Shawnee Dispatch

Ray Marsh PTA marks 10 years of science enrichment

Parent group also spearheading cafeteria composting

Jonah Volavongsa (left) uses a magnet to test the magnetism of various items as Sayge McCoy and Lily Bendau look on Friday during a Science Enrichment lesson offered by the Ray Marsh Elementary PTA. Enlarge photo

January 26, 2016

Six third-graders gathered around the cafeteria table, watching as one magnet pushed another across the table Friday at Ray Marsh Elementary.

Aubri Croom was quick to explain why this was possible, even though the magnets weren’t touching.

“Because they aren’t the opposite sides, they’re north to north or south to south,” she said.

Aubri was describing the concept of like poles of two magnets repelling each other, whereas opposite poles attract, as part of a Science Enrichment lesson provided by the school’s PTA. Now in their 10th year, the Ray Marsh PTA members say they are hoping to get the special science program into all other elementary schools that feed into Shawnee Mission Northwest High School.

“We’ve had feedback from the high school — they can tell when kids went to Ray Marsh because of our science program,” said Sophia Theodore, coordinator of the Science Enrichment program.

At the same time, the PTA is working to spearhead another project to reach a district-wide goal: on Jan. 11, the PTA’s Healthy Kids Healthy Planet committee started a composting and recycling program in the cafeteria.

Students carefully discard their lunch leftovers in bins according to the charts posted on the way for recycling, composting and trash Friday at Ray Marsh Elementary.

Students carefully discard their lunch leftovers in bins according to the charts posted on the way for recycling, composting and trash Friday at Ray Marsh Elementary.

The Science Enrichment program started about the same time the school moved from its original building into its current building in 2006.

The PTA created science lessons that correspond with the curriculum for each grade level using resources provided by the Carolina Biological Supply Company — in addition to lessons such as the magnetism lesson Friday , students get to dissect frogs, rats, sharks and a pig heart and lungs at various grade levels. Parent volunteers from the corresponding grade level come in an hour before the program to learn all they know in order to teach a group of five or six students.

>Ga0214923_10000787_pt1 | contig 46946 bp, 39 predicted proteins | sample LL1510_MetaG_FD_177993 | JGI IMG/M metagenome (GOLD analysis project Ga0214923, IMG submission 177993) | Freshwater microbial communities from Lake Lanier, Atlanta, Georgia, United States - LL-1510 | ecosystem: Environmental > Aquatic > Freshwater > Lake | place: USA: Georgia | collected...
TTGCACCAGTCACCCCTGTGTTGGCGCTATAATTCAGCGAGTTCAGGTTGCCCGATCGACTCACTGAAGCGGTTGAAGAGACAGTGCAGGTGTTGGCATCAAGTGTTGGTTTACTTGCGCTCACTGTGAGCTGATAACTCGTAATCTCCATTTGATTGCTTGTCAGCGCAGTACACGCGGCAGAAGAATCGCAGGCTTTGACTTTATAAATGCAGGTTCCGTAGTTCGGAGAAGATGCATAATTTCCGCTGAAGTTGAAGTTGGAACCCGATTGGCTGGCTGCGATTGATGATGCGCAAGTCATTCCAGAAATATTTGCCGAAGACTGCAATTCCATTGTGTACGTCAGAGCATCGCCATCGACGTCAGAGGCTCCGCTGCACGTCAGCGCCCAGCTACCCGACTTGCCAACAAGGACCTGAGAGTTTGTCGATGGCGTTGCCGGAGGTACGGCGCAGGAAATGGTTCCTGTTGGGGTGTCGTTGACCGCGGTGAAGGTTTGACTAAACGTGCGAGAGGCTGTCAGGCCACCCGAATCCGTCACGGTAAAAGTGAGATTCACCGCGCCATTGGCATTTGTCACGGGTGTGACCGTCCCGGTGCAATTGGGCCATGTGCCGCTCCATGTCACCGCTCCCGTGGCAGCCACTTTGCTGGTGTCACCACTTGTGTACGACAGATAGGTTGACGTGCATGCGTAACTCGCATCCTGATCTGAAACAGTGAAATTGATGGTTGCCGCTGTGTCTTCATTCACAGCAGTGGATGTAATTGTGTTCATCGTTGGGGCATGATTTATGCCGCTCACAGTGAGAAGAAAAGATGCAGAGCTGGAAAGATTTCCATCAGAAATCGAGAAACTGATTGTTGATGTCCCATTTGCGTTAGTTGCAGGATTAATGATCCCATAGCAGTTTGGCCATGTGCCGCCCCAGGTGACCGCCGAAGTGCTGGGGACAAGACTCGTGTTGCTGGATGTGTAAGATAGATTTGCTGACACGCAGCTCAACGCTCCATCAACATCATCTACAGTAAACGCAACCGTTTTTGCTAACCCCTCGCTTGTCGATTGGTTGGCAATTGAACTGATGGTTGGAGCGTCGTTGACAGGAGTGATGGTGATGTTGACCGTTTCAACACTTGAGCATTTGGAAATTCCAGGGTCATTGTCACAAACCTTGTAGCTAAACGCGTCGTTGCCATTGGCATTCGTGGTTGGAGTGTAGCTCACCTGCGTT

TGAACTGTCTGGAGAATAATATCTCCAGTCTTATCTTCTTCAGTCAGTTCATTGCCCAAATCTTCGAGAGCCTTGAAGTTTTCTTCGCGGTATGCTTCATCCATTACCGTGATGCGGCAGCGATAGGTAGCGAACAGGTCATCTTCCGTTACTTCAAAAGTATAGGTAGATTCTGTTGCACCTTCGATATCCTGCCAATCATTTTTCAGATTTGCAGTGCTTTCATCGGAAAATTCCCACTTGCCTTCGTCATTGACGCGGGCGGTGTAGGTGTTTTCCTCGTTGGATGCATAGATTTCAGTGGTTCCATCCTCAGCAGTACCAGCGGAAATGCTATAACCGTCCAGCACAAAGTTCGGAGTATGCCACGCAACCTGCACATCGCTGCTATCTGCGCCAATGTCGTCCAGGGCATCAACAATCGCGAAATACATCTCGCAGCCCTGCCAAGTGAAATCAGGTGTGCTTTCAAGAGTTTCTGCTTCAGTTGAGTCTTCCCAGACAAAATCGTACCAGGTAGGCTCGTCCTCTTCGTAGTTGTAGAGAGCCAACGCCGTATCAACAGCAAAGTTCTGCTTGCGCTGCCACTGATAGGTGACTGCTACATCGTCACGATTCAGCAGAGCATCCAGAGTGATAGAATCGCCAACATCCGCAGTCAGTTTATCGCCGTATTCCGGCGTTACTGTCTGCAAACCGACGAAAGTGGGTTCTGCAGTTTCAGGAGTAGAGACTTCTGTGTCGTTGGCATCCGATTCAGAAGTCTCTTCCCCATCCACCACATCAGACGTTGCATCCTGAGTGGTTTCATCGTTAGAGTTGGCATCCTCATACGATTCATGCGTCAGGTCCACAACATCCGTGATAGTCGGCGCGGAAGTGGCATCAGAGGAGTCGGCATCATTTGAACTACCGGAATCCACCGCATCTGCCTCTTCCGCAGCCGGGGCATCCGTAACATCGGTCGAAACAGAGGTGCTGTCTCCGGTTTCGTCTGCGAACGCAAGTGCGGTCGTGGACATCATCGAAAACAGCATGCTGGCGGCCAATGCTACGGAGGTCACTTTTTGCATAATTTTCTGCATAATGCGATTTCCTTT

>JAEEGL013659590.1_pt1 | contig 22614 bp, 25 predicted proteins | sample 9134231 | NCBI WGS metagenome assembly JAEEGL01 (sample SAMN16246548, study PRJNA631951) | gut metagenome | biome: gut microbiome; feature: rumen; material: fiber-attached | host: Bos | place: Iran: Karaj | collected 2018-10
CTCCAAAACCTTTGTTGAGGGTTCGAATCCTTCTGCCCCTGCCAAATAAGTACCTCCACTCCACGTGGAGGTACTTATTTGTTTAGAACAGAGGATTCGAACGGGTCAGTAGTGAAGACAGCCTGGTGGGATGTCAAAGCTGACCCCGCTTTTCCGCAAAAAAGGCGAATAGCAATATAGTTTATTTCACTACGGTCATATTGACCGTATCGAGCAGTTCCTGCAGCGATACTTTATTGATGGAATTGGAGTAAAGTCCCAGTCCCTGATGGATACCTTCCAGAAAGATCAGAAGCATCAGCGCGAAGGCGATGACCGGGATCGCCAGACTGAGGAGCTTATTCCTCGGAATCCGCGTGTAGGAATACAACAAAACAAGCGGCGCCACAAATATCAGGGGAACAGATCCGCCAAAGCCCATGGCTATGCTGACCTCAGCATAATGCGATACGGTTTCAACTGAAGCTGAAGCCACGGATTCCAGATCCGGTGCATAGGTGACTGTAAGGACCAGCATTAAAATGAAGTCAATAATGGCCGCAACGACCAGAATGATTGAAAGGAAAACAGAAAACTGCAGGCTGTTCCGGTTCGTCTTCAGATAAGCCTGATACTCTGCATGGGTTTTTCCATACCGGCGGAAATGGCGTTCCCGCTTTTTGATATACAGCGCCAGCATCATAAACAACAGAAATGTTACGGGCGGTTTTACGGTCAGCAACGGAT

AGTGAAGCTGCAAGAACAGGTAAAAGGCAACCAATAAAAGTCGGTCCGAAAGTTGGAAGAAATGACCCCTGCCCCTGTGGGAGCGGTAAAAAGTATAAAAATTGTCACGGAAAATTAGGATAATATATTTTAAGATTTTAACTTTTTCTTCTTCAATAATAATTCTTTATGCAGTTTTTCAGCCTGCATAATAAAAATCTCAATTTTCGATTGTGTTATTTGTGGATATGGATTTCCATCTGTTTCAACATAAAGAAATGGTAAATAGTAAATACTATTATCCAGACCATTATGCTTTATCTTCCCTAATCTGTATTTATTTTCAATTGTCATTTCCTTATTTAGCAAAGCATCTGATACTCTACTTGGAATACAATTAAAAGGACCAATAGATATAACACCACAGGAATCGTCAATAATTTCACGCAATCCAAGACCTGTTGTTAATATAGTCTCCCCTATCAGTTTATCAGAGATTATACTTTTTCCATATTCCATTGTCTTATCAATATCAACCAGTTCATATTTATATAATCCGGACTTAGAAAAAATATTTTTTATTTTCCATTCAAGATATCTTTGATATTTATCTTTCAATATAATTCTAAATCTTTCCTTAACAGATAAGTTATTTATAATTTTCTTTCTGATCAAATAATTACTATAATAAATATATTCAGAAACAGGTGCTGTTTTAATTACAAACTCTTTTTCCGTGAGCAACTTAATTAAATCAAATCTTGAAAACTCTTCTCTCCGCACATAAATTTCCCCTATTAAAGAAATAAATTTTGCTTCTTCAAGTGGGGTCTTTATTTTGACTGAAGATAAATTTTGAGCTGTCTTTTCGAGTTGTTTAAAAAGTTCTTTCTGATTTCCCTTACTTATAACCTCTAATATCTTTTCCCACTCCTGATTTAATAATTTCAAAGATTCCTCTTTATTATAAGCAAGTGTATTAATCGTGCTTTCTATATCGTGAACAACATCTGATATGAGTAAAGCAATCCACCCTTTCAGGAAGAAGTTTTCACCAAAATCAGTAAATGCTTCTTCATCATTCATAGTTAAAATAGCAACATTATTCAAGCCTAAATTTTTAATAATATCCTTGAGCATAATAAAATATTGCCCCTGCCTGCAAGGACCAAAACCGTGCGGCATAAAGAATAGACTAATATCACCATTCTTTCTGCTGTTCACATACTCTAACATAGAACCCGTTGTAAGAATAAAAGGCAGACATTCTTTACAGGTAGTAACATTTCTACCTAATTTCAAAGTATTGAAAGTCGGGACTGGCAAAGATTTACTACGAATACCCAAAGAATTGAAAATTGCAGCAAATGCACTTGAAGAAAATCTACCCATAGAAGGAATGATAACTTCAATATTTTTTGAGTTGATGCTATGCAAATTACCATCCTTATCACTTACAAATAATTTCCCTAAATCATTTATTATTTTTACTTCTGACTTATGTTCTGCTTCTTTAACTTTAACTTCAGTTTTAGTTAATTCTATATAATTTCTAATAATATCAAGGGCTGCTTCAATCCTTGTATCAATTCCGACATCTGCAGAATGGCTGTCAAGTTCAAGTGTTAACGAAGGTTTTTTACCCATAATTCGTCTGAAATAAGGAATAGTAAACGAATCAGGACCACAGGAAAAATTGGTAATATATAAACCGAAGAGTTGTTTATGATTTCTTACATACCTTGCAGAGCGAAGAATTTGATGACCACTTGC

Kindergarten through second grades get one science enrichment lesson per school year, while third through sixth grades get two. The result is that a Science Enrichment lesson is taught two Fridays each month.

Principal Kasey Weishaar is new to the school this year and has been impressed with the enrichment lessons.

“It’s a great opportunity for our community to get involved in a project at school, and the kids get to interact and learn from someone other than their teacher, which I think is beneficial,” he said.

While PTA organizers say they hope to get the program spread to other schools — they’re in the process with Rhein Benninghoven’s PTA — they’re also spearheading a Food Waste Recovery project during lunch that has students move through a several step process to recycle and compost their lunch leftovers.

Susan Scheffler, part of the PTA’s Healthy Kids Healthy Planet committee, said students already were recycling their forks and spoons, and the PTA had been talking about starting a composting program for the past couple of years in response to the district’s goal to reduce lunchtime waste.

“So we said, we’re willing to do it if you want to do it now,” Scheffler said.

Working with Johnson County Environmental Health and the district, the PTA got the program started Jan. 11.

With parent volunteers on hand for the first couple of weeks, students recycle their spoons and forks, dump leftover liquids into a bucket, put plastic bottles and aluminum cans into their own recycling container, and compost food waste and cardboard before putting unrecyclable items into the trash.

“Some kids got it down day two, some kids are still kind of in question, but they’re actually doing really well,” Scheffler said.

The PTA has arranged for Missouri Organic Recycling to collect the composted material three days a week.

Cafeteria staff members are not composting yet, but Scheffler said they hope to do that next school year. They also hope to organize terracycling to recycle chip bags and some other items currently going in the trash.

“This is such a big step for them, we were talking about how maybe next year, we can initiate that,” Scheffler said.

Weishaar said the students deferred 68 percent of the school’s waste from the landfill in its first week of the program, and he expects that as they continue, they will keep 70 percent to 90 percent of their waste from heading to the landfill weekly through recycling and composting.

“Our PTA has done a great job being here every day with volunteers, and the kids are starting to take ownership of it — we’re just training them and getting them to understand why we’re doing it,” he said.

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